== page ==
Ivory Coast cocoa port deliveries unhindered by strike

ABIDJAN (Reuters) - Cocoa deliveries at ports in Ivory Coast in the past two days exceeded last week’s total, data showed on Wednesday, despite a strike that is threatening to block bean deliveries and exports.

FILE PHOTO: A man prepares cocoa beans for sale in Daloa, which produces a quarter of Ivory Coast's national cocoa output, April 24, 2012. REUTERS/Thierry Gouegnon

Data from the Ivory Coast Cocoa and Coffee Council regulator (CCC) and exporters, showed that 38,000 tonnes of beans were delivered to the ports of Abidjan and San Pedro on Monday and Tuesday, compared with 25,000 tonnes last week.

The National Association of Ivorian Producers (ANAPROCI), representing about 600,000 members in the world’s top cocoa-producing country, is demanding payment of a 17 billion CFA francs ($29.8 million) premium promised by the government to help farmers to deal with the effects of the COVID-19 pandemic.

Ivory Coast has about one million cocoa farmers, most of them farming small holdings of up to 5 hectares of cocoa.

A bumper harvest last season combined with a slump in consumption because of the pandemic led to a drop in farmers’ income as farmgate cocoa prices dropped.

Official farmgate cocoa prices have dropped by more than 17% this season compared with 2020/2021.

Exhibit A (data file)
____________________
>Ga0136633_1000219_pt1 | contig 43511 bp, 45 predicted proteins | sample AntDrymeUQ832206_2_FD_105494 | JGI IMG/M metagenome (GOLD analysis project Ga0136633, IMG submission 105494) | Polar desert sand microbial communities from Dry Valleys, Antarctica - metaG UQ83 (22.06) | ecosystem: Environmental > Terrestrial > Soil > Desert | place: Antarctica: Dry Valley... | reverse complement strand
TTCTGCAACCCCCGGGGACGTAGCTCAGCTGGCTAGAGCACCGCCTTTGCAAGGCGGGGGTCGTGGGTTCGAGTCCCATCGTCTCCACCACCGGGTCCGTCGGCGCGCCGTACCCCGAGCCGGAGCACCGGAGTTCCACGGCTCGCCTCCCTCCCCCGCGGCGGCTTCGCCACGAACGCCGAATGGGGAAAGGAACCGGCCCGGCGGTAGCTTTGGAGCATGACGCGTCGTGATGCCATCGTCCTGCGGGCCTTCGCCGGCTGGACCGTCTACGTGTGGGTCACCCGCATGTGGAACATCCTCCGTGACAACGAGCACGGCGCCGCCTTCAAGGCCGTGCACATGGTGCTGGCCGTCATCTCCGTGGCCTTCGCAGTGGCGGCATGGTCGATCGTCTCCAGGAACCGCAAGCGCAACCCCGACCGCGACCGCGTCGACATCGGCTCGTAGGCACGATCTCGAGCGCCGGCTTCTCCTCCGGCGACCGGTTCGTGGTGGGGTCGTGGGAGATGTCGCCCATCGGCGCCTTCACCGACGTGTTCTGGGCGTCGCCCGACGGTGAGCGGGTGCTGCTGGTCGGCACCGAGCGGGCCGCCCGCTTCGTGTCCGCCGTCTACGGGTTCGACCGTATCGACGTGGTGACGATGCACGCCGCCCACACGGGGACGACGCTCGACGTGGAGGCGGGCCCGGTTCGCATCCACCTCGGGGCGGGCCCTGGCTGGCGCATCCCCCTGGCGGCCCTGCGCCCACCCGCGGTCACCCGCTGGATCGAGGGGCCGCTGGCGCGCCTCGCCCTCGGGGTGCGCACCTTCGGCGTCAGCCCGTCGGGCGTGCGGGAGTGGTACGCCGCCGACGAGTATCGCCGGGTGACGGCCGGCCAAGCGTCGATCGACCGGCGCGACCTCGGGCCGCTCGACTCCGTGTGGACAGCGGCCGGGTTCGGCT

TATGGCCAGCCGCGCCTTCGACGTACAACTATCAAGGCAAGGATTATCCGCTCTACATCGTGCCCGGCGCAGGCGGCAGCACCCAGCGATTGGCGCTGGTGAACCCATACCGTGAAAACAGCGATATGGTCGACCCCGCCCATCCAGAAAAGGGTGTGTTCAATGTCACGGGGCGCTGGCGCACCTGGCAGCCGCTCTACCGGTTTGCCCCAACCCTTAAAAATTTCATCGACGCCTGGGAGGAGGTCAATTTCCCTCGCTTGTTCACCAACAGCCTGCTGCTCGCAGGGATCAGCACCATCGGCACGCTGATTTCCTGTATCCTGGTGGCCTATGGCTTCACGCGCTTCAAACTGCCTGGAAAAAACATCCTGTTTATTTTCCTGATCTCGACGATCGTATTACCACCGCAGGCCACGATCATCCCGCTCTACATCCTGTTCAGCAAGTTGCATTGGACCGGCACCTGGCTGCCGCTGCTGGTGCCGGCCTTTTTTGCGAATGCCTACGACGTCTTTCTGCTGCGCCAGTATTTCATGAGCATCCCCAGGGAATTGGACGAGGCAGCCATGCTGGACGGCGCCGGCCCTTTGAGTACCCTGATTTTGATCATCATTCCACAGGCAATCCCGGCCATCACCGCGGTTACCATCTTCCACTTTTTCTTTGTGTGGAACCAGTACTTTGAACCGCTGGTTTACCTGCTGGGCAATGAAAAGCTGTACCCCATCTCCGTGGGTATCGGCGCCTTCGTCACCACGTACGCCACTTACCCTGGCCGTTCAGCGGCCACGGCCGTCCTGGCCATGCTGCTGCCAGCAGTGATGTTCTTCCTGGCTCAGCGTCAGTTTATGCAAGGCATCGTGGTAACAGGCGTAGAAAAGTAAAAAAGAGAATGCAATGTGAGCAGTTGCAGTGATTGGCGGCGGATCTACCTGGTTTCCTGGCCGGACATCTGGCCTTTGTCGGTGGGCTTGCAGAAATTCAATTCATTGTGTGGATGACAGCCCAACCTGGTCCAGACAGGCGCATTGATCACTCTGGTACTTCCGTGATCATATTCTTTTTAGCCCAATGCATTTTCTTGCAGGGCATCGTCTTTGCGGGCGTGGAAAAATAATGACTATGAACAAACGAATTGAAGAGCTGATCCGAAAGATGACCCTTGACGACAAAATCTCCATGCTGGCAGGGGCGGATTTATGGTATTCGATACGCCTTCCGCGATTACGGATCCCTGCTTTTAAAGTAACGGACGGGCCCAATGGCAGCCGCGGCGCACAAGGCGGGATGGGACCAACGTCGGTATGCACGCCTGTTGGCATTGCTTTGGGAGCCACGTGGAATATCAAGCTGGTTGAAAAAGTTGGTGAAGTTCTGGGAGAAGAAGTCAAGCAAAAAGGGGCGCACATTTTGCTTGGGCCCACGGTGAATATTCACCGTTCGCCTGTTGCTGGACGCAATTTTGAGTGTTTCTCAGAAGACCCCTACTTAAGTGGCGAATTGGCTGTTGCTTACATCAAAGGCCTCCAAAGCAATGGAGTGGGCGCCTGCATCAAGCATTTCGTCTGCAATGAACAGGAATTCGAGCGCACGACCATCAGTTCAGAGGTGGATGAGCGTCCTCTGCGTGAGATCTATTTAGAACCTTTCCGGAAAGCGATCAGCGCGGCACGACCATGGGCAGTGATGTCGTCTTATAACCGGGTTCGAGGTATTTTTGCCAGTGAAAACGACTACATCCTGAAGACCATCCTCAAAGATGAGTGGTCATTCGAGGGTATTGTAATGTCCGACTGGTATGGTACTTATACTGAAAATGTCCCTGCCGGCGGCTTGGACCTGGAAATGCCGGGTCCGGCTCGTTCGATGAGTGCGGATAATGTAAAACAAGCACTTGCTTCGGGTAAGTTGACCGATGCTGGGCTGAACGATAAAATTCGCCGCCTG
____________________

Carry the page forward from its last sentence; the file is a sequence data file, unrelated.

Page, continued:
“We launched the strike yesterday to demand the 17 billion CFA Covid premium promised by the government through the CCC, and also to demand that a framework be put in place to regularly discuss problems that affect farmers,” ANAPROCI President Koffi Kanga said on Wednesday.

“If the government or the CCC does not listen to us, we will block the entire sector in the next few days. We are going to prevent cocoa from reaching the ports by all means.”

The CCC has said that the funding announced by the government are not yet available.

“Even if we receive these funds, it will be distributed in kind and rather than the cash demanded by the unions. The fund will be used to provide free farm inputs to farmers,” a CCC source said on Wednesday.

More than a dozen farmers told Reuters that the strike has had little impact so far, with most farmers focused on harvesting and drying their beans while buyers are still collecting beans from plantations.

Reporting by Ange Aboa and Loucoumane Coulibaly; Editing by Bate Felix and David Goodman